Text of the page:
In the end, U.S. stock markets decided to heed the storm.
The New York Stock Exchange had planned to open trading electronically while shuttering its physical trading floor. “We are open for business and at the same time acting in accordance with actions taken by the city and state of New York,” said NYSE CEO Duncan L. Niederauer said in a release yesterday afternoon.
But NYSE reversed course last night, announcing it would halt operations completely. The exchange is closed today, and may close tomorrow, “pending confirmation,” according to a release.
Nasdaq is also closed today; “it is likely that the markets will be closed” tomorrow, the exchange said in a release.
Bond markets will open, but the Securities Industry and Financial Markets Association recommended that markets close at noon today.
Rebecca Taylor was not at Lincoln Center. Had we not been slammed with events, emails, editorial projects, tweets and social babysitting of our entourage, we would have easily noted this. Rebecca Taylor was scheduled for 2 p.m. on Saturday at Highline Studios Downtown. Yet we had eagerly arrived at the Mercedes-Benz complex, bewildered and irritated. Read More
“We like that you feel a little chaotic and it’s all very well planned,” explained a representative from American Express. “This is an opportunity for us to give back to our premium card members who are passionate and we are giving them a very immersive experience, as you can see, with the models running around.”
Cardmembers are spoiled with backstage tours, coups de Champagne and a gourmet spread worthy of a sultan.
“They get rushed into a show right as it is about to begin and then the best part is that after the show they get to come back into the studio and the designer comes in for a Q&A,” we were informed by one of our hosts.
The Observer threw back a few a glasses in the sun-lit salon that had been tastefully decorated with cozy loungers and a private hair salon replete with stylists, before we were ushered to the front-row of Cushnie et Ochs’s runway presentation last Friday.
If you missed it over the weekend, New York Attorney General Eric Schneiderman is investigating the tax practices of private equity firms. At the center of the inquiry is the practice of converting management fees into investments that are taxed at more favorable rates. The private equity industry says such conversions are widely practiced and accepted; here’s a tax lawyer who says they’re illegal.
In a competition for preservation cash, four historic sites have proved themselves most beloved—at least among the social media savvy—netting the most popular votes in a battle that spanned five boroughs and 40 historic sites.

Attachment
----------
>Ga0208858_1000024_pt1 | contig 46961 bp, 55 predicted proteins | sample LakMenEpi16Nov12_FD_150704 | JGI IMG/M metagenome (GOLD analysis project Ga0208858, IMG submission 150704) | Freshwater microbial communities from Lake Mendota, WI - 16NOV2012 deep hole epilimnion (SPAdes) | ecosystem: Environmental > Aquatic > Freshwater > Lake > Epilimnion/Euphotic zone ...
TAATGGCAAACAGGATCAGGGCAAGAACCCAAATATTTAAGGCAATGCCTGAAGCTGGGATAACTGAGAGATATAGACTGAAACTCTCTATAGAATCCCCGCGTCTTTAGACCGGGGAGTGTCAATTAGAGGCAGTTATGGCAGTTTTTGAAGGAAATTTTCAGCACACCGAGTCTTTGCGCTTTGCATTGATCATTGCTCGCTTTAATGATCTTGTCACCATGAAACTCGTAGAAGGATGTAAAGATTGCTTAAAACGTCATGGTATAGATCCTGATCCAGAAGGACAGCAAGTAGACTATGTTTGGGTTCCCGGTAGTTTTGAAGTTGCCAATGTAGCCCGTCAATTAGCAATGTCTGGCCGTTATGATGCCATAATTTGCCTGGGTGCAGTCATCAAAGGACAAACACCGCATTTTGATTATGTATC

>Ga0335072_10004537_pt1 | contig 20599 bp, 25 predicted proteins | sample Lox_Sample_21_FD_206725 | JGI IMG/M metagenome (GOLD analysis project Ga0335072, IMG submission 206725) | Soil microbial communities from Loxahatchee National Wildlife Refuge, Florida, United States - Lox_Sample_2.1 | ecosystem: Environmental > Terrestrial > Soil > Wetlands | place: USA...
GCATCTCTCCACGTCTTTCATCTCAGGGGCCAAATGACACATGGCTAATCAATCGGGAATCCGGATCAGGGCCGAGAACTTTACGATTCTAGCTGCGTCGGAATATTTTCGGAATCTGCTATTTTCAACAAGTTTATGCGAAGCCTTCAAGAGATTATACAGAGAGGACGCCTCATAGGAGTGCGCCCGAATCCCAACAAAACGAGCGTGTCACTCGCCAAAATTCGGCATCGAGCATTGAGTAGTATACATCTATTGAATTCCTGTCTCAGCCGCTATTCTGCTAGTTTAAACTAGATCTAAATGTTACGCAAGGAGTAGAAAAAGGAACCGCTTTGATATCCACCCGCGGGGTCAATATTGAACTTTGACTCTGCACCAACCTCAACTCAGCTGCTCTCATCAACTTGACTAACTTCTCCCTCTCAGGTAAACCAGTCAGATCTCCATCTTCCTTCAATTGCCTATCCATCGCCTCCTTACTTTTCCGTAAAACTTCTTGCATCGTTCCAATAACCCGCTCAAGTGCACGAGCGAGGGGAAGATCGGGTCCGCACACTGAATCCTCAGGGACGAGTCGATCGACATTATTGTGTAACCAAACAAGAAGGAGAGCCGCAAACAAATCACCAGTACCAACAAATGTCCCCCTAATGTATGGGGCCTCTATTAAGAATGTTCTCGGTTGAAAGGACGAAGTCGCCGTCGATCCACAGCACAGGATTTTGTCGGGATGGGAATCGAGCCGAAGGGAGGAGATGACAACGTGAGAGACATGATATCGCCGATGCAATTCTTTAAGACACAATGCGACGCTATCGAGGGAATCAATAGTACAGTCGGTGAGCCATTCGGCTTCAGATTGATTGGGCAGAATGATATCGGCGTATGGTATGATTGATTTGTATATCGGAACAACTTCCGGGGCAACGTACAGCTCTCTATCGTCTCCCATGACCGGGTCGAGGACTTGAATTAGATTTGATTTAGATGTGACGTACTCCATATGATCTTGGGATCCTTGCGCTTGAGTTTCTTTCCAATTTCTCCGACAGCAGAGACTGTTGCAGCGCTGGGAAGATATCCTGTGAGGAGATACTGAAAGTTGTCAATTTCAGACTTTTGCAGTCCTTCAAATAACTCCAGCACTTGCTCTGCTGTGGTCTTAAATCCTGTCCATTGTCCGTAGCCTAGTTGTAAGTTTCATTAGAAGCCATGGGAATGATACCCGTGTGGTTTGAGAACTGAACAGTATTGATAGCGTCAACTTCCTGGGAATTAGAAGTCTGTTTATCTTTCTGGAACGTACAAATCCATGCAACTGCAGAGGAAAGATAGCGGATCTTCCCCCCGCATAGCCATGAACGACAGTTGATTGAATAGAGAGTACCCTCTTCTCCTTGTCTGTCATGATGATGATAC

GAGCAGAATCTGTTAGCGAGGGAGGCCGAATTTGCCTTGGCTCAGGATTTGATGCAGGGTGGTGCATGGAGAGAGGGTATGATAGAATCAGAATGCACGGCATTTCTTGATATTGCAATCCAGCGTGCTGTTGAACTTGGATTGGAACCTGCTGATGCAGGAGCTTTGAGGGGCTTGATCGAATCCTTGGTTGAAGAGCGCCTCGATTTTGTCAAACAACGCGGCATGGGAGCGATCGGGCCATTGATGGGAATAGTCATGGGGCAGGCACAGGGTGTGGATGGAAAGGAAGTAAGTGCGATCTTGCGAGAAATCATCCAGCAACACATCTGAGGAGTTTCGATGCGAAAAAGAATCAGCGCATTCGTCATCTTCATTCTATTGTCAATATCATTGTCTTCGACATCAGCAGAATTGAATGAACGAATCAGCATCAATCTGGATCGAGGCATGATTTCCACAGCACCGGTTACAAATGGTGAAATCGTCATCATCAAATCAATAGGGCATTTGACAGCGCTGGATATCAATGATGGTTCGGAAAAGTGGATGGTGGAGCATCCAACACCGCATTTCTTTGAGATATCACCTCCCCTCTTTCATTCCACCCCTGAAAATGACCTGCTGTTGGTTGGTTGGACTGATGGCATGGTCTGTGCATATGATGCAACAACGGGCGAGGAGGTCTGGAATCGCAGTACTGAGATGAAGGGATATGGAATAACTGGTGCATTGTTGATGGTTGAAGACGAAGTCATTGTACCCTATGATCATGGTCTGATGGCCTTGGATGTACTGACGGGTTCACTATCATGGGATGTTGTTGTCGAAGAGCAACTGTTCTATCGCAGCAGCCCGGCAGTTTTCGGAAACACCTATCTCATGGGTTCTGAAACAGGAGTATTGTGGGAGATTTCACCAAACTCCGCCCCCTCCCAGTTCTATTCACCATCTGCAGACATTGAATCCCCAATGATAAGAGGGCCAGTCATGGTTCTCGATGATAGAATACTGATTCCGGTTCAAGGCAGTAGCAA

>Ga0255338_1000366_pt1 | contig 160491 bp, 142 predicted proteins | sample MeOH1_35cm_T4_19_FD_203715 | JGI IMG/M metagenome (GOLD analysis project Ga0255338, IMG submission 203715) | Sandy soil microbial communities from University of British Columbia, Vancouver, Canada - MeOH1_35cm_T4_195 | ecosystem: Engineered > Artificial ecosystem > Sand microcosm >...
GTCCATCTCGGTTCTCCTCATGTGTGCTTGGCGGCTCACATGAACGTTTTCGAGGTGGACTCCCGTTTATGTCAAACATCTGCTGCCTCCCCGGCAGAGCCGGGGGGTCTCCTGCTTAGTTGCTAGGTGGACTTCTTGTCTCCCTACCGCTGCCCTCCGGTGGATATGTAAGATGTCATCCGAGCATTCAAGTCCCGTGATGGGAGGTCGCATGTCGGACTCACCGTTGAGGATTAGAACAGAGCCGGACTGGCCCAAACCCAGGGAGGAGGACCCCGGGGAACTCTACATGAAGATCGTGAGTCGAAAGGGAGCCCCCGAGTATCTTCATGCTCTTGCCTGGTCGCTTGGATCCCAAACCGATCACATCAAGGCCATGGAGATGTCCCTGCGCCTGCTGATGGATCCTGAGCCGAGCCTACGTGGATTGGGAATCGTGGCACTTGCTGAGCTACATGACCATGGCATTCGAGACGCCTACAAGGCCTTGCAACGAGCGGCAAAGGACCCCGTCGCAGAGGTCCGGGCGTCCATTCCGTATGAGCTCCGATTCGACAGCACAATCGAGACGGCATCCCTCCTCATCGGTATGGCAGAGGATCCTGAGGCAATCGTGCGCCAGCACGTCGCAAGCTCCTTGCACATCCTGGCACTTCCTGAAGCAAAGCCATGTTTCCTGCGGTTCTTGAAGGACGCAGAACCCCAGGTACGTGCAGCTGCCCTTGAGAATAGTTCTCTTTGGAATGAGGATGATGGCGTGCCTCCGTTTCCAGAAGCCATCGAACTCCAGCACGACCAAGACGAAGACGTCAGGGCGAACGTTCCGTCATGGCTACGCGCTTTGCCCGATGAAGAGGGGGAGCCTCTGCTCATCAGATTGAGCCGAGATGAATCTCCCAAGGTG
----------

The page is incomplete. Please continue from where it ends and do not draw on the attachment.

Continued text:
Two of the winners—the Brooklyn Public Library and Congregation Beth Elohim—are in Park Slope, which is quite a coup, especially coming on the heels of the much-expanded historic district, for the neighborhood that everyone loves to hate.
Jeffrey Gundlach hosted a web presentation this afternoon, sparing no amount of bad wordplay to skewer credit card slogans and borrowers alike. There was a point to the talk—perhaps simply to contradict Dick Cheney’s 2002 assertion that “Reagan proved that deficits don’t matter”—but we were caught up in Gundlach’s masterful roiling of the sloganeers that Read More
Fashion Week Observed
It’s the battle of the brownstones, balustrades and bulkheads!
Forty New York City landmarks across all five boroughs are vying for a $3 million prize courtesy the American Express Foundation. From today through May 21, anyone can visit Parnters in Preservation and vote for sites ranging from the Coney Island carousel to the Lower East Side’s Tenement Museum to the Mind-Builders Creative Arts Center in the Bronx.
There’s something refreshing about going “downtown” for a brunchy fashion show. Sorry, did we say refreshing? We meant exhausting: It’s Sunday morning and all we want to do is sleep in, but designers wait for no man. Well, actually they will wait approximately 30 minutes from their start time as a general rule, which gives us enough time to bustle our cold tushes to Made at Milk Studios, where we witnessed the somewhat bondage-y outfits from Kevork Kiledjian, the Parisian designer who earned his own T Magazine profile last season when he announced he’d be coming out with a line for women.
That has such monetization strategies in it!
AOL struck a deal with American Express to use Serve, which is AmEx’s competitor to PayPal, on Patch Deals, which is Patch’s competitor to Groupon, according to a press release sent out this morning. And we bet their user-feedback is much more advanced than the originals.
Hearst magazine websites Read More